Have you ever found that sometimes you get a client who is so eager to please you, that he plays the 'good client', even if he is not yet your client?
Sounds confusing? It actually is. Let me explain how this usually works. This client is generally not from a large or multinational company whose employees are quite 'time and cost' conscious. This client is usually from either a smaller company or perhaps even has his own outfit. He wants some work done and is quite adept at negotiating better rates for it. He has a lot of questions to ask; in fact you may spend a few hours or even a couple of days answering his questions and getting really excited with your potential new job. And in the end, the 'job' inevitably falls off and you are left picking up the pieces.
In the 90's, I ran my own events and conferencing company in Dubai called Eventus. I had a small budget, large sponsor fees and no clients to start off with. The competition was fierce and being a girl with no backing or support, it was quite difficult to get the company off the ground. I needed clients to pay for my fancy studio office and secretary, and I needed them now! So I pursued a lot of 'good client' leads and got really excited, only to find that end of the month, none of them had materialized. It took me a couple of months to figure out a true good client from pretend good one and it's a lesson I've carried with me through my business career.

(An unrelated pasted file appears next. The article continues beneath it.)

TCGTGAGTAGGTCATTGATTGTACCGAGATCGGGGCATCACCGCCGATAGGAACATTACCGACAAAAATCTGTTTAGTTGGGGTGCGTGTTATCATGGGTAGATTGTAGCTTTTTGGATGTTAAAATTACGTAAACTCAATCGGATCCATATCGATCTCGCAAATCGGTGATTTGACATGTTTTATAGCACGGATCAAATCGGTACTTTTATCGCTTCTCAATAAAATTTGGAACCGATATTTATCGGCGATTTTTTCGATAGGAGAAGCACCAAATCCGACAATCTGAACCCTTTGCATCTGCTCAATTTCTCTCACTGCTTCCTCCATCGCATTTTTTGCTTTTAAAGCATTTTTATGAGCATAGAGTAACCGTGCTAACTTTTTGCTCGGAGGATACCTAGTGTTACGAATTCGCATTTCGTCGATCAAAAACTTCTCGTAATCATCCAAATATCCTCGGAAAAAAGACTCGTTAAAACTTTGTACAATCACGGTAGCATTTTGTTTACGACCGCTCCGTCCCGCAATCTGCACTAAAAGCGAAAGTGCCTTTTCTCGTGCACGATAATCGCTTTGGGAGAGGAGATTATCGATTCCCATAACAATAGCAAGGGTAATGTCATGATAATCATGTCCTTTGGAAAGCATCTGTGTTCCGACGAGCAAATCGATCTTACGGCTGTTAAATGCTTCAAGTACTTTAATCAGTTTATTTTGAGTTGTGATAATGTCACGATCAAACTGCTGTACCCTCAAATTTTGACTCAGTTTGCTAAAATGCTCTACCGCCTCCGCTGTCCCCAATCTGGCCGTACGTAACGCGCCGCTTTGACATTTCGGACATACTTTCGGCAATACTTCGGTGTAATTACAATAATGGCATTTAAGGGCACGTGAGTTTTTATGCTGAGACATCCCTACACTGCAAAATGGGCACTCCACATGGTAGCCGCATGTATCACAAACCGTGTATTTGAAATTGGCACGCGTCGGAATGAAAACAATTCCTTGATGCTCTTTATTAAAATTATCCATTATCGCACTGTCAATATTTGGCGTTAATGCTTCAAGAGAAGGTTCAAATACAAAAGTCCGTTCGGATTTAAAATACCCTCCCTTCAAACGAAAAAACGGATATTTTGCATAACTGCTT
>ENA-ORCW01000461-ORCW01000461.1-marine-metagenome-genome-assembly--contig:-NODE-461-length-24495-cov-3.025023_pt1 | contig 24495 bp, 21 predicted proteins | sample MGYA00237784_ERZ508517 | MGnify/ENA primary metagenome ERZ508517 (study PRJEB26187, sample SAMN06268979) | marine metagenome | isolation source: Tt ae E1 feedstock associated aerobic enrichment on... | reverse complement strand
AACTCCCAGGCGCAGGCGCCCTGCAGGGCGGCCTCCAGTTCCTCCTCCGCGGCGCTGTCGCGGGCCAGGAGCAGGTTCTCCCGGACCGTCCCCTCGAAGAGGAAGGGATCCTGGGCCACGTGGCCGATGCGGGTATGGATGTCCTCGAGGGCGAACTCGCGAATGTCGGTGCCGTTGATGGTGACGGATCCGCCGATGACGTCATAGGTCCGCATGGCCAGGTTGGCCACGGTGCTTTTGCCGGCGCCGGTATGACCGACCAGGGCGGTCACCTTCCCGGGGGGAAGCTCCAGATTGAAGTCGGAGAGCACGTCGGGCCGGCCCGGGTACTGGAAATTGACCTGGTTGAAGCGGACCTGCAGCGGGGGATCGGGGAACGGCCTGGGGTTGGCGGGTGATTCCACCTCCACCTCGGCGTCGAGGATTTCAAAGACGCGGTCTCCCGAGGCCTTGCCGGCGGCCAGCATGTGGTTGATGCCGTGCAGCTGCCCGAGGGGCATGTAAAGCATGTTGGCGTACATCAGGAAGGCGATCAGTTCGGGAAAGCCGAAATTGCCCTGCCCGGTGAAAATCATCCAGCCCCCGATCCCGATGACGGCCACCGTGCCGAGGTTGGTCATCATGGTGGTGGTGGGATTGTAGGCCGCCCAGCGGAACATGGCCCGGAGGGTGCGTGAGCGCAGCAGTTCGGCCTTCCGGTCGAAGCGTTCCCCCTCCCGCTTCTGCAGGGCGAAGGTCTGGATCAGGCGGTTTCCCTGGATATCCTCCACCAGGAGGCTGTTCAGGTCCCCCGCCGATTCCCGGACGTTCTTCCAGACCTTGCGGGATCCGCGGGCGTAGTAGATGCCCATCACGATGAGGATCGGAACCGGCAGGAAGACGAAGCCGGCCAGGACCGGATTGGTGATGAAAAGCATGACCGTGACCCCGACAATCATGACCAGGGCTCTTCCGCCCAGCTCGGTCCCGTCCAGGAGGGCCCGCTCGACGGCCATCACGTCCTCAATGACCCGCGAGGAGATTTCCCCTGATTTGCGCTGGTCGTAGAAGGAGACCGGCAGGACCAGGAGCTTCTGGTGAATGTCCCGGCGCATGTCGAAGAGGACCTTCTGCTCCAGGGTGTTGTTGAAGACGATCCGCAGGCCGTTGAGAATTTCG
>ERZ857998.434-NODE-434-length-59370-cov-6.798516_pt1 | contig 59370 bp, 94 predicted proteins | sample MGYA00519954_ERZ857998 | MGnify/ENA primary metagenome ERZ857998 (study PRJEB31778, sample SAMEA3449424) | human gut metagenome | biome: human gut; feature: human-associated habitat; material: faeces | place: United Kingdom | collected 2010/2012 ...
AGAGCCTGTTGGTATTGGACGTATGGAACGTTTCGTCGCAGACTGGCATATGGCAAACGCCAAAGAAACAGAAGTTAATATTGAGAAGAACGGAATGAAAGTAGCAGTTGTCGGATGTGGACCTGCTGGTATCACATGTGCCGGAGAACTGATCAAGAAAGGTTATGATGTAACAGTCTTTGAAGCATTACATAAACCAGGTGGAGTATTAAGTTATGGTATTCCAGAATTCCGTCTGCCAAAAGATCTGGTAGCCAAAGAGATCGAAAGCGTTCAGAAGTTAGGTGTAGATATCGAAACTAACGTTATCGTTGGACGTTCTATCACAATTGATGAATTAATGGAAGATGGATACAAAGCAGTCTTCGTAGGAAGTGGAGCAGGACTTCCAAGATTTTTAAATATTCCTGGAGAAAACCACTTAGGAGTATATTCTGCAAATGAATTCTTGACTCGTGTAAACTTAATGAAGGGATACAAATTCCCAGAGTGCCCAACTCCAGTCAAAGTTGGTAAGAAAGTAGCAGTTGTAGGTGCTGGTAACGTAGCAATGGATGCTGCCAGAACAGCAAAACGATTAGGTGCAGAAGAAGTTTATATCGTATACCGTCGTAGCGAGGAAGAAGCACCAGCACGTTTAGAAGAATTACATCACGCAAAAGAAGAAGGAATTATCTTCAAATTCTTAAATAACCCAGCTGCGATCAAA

A really good client will either know what he wants and when he wants it, or be happy to rely on your professional judgement. Of course there may be delays, and yes he may have questions; but he'll also realize that time is money, for both him and you. He will be happy to discuss fees and come to a quick agreement and sign a contract so work can start. If there are to be delays, he will be honest and upfront about them.
A client who is not going to hire your services on the other hand, with hedge and haw with a lot of apologies and promises to make good. He'll for some reason, not wish to hurt your feelings and take the indirect route to saying no. This is not to say that such a client will never make good on his promises. He may, but just be prepared for a long wait.
© 2009 Usha Krishnan Sliva
Freelance writer Usha Krishnan Sliva has years of article and copywriting experience. To get more free tips and writing ideas, subscribe to her ezine-Getting It Write, today.